When we set out to own a company, we all imagine this happy beehive of successful employees and immeasurable growth. Yes, maybe that image is a little different for everyone, but one thing we don’t set out to do is create a toxic company. The problem is, so many businesses are toxic, and don’t realize it. You may have a notion when you notice your turnover rate is much higher than you’re comfortable with, or maybe you and your employees don’t have a great relationship, or maybe you see that your company doesn’t really grow unless you are firmly a part of a step in the process.
We mentioned turnover rate, and this is hugely important as an identifier of a toxic company. Happy people don’t leave, so if you’re looking for a place to start, this would be it. Other toxic red flags may not be as noticeable. How would you know?
You may not realize it, but look at who you hire. Are most of your hires related to you in some form? Friends, family, fraternity brothers or sorority sisters? Did you hire them because they were familiar, or did you hire them because they were the best persons for the job? And what a coincidence if they were. Likely, your nepotism (or cronyism) has created a culture that is exclusive to anyone that works for you outside of this familiar network. Seek out diverse perspectives, higher people you don’t know, and encourage inclusivity between those you do and those you don’t.
2. Communication (or lack thereof)
Do you feel like your employees are always giving you good news? Do they EVER say anything bad about you or the company or anything at all? If they don’t, this is a red flag. Your people should feel comfortable enough around you to tell you how they feel and when they don’t, this is an indicator that they don’t feel seen, heard, and chances are they are complaining amongst themselves and not to the people that can make the changes.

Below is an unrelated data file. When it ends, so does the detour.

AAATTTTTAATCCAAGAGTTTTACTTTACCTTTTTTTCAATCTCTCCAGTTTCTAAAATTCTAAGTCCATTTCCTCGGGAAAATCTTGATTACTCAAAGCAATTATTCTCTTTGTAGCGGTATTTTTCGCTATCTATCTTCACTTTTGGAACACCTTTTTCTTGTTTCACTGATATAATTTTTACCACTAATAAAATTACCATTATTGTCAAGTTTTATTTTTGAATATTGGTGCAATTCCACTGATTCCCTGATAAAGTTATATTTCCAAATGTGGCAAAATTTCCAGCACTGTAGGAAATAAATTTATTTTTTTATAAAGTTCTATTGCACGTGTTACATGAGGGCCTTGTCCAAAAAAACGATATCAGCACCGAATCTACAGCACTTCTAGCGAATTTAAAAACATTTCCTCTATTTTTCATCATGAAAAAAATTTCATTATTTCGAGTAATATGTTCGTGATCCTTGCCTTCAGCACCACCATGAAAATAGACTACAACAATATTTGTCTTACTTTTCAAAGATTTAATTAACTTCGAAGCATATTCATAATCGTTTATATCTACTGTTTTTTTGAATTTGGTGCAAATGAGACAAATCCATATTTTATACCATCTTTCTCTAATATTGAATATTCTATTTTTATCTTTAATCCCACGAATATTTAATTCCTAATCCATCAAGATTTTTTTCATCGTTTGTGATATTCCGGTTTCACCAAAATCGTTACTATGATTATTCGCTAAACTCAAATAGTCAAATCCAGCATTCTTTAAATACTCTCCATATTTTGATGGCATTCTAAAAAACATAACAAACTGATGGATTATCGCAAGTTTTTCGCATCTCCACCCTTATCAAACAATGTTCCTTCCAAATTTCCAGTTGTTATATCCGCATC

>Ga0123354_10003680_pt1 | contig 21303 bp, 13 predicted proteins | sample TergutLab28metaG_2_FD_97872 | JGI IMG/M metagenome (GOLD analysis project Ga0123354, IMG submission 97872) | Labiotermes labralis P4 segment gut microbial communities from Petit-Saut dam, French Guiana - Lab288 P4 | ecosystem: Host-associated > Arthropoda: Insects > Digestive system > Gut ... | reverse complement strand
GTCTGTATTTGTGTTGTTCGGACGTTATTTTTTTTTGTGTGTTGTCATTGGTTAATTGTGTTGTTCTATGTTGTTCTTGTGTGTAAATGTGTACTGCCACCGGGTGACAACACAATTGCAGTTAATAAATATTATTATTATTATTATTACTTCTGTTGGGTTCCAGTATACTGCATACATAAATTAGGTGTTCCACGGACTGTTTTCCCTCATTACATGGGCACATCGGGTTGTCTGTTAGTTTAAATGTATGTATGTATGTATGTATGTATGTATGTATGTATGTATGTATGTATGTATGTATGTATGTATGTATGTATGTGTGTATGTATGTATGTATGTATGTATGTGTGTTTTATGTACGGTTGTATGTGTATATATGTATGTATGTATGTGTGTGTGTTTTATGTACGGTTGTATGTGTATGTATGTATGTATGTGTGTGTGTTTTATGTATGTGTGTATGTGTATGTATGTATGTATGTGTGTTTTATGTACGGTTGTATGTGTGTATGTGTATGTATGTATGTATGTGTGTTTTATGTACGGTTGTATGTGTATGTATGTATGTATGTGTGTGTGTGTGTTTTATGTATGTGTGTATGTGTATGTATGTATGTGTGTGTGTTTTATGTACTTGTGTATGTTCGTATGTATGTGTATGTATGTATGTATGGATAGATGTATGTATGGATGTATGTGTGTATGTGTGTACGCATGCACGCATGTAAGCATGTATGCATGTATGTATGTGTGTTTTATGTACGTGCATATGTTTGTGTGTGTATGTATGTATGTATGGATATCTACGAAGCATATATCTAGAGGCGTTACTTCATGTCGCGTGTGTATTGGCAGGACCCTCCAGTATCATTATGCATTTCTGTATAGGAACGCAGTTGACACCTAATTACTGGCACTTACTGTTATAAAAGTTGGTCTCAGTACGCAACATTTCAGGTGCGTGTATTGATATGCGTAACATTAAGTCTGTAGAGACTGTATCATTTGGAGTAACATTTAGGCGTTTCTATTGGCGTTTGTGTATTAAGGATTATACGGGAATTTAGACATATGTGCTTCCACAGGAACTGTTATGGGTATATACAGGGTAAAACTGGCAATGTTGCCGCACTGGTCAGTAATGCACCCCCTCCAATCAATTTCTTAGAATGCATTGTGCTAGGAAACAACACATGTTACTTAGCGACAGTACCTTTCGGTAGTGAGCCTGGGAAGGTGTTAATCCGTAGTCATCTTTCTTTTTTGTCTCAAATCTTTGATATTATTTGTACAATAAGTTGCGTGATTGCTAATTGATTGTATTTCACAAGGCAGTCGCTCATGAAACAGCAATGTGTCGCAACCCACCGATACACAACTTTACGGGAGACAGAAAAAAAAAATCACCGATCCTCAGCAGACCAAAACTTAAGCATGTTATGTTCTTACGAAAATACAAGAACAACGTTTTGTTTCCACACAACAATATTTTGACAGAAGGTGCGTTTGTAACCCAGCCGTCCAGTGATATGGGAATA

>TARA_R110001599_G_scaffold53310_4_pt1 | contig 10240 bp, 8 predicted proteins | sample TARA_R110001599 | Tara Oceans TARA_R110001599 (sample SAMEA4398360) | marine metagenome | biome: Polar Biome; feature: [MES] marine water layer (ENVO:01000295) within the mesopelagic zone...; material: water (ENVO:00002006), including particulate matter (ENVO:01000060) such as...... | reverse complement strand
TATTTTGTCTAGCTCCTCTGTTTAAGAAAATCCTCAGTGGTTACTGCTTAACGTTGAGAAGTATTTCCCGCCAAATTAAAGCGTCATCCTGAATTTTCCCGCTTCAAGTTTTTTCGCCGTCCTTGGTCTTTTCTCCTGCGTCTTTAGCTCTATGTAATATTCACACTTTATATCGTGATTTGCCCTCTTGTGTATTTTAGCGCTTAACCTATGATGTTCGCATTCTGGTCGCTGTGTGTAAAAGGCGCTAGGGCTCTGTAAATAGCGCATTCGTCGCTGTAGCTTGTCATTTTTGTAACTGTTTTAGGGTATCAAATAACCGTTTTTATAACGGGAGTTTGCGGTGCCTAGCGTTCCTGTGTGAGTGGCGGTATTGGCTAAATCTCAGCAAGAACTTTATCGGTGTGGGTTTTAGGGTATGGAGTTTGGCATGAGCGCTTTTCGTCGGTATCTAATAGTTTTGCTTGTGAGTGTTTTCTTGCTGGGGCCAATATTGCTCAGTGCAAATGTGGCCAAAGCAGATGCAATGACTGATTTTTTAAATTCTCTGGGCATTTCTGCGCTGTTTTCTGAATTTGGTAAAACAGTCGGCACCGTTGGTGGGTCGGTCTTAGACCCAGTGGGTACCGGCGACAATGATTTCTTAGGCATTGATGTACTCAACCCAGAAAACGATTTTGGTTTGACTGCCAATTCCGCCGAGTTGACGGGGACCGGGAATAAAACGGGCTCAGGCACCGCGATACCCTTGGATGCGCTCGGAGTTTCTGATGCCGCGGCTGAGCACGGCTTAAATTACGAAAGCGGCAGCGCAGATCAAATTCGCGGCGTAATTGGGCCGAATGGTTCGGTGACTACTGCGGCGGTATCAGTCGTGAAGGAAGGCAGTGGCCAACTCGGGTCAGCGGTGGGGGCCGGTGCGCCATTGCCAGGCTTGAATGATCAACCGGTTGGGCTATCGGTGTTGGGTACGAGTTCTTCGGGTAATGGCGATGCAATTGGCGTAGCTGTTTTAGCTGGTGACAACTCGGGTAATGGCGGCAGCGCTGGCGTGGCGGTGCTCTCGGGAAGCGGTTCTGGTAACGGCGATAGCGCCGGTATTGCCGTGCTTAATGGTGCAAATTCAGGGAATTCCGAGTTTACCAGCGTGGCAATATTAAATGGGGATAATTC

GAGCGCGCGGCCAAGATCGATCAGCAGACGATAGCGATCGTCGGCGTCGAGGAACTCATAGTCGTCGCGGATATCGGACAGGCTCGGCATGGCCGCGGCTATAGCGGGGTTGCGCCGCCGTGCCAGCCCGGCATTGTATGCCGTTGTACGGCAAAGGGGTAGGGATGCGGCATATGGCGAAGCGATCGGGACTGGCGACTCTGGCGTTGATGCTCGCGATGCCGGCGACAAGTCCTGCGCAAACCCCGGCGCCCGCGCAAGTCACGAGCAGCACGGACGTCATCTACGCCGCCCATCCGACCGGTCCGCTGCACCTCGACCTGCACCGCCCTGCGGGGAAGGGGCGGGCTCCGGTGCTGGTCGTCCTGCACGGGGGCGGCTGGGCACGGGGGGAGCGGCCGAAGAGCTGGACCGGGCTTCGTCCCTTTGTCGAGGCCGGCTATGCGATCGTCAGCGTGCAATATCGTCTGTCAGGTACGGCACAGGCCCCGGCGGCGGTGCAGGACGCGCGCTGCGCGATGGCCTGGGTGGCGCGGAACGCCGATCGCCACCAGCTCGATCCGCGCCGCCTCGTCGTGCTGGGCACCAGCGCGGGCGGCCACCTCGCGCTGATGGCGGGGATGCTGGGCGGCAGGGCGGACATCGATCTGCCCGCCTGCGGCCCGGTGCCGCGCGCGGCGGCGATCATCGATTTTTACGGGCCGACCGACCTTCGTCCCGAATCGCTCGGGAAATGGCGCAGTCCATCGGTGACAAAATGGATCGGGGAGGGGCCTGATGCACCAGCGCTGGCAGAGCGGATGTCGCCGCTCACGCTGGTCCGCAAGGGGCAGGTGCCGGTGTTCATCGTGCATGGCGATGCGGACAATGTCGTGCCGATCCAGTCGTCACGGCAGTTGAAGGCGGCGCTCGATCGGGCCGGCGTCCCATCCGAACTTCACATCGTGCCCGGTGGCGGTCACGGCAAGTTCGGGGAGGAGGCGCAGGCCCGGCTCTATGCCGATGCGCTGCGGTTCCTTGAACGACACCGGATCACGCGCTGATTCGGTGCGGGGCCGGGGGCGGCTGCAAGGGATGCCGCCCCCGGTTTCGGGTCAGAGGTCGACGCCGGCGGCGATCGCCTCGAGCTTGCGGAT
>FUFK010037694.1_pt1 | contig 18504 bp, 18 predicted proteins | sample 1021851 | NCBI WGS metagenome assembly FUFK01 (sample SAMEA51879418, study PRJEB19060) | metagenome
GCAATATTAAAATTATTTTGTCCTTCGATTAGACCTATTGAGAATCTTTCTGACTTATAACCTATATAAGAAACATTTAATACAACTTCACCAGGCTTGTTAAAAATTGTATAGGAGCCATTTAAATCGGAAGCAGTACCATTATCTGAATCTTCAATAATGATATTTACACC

3. Role Confusion
Do your employees know what everyone does? If there is confusion or uncertainty about boundaries, this can lead to chaos. Create a space where structure is clear and each person’s roles are defined clearly. The whole management team including the owner need to be defined by responsibilities, their roles, where they come in during processes, and what their role is in certain policies.
When your team starts checking out, you know you have a definitive red flag. People who care are engaged. They communicate, they finish their jobs, and those that are the happiest will even make suggestions or talk to you about things that are outside of what you pay them for. Happy people will always go out of their way, and you should do the same for them. Your clients will feel disengagement, and if they don’t feel the love from your team, they won’t last long with your company.
5. Lack of Confidence
Gossip can be a silent killer in a company. If your team is gossiping amongst themselves, and not being open and honest with leadership, this shows there is a lack of confidence in their leadership, their roles, and/or in the company as a whole. Leaders should address where the underlying problem is, and how to create a safe environment where everyone’s voice is heard.
The success of your company’s growth is entirely hinged on the environment you have created internally. It doesn’t matter how many clients you have if you can’t create an ecosystem where your team wants to be a part of that growth. Do an internal audit and find out if your company is toxic, or on it’s way to being a toxic environment. You’ll be amazed at how much a difference a safe work environment can make.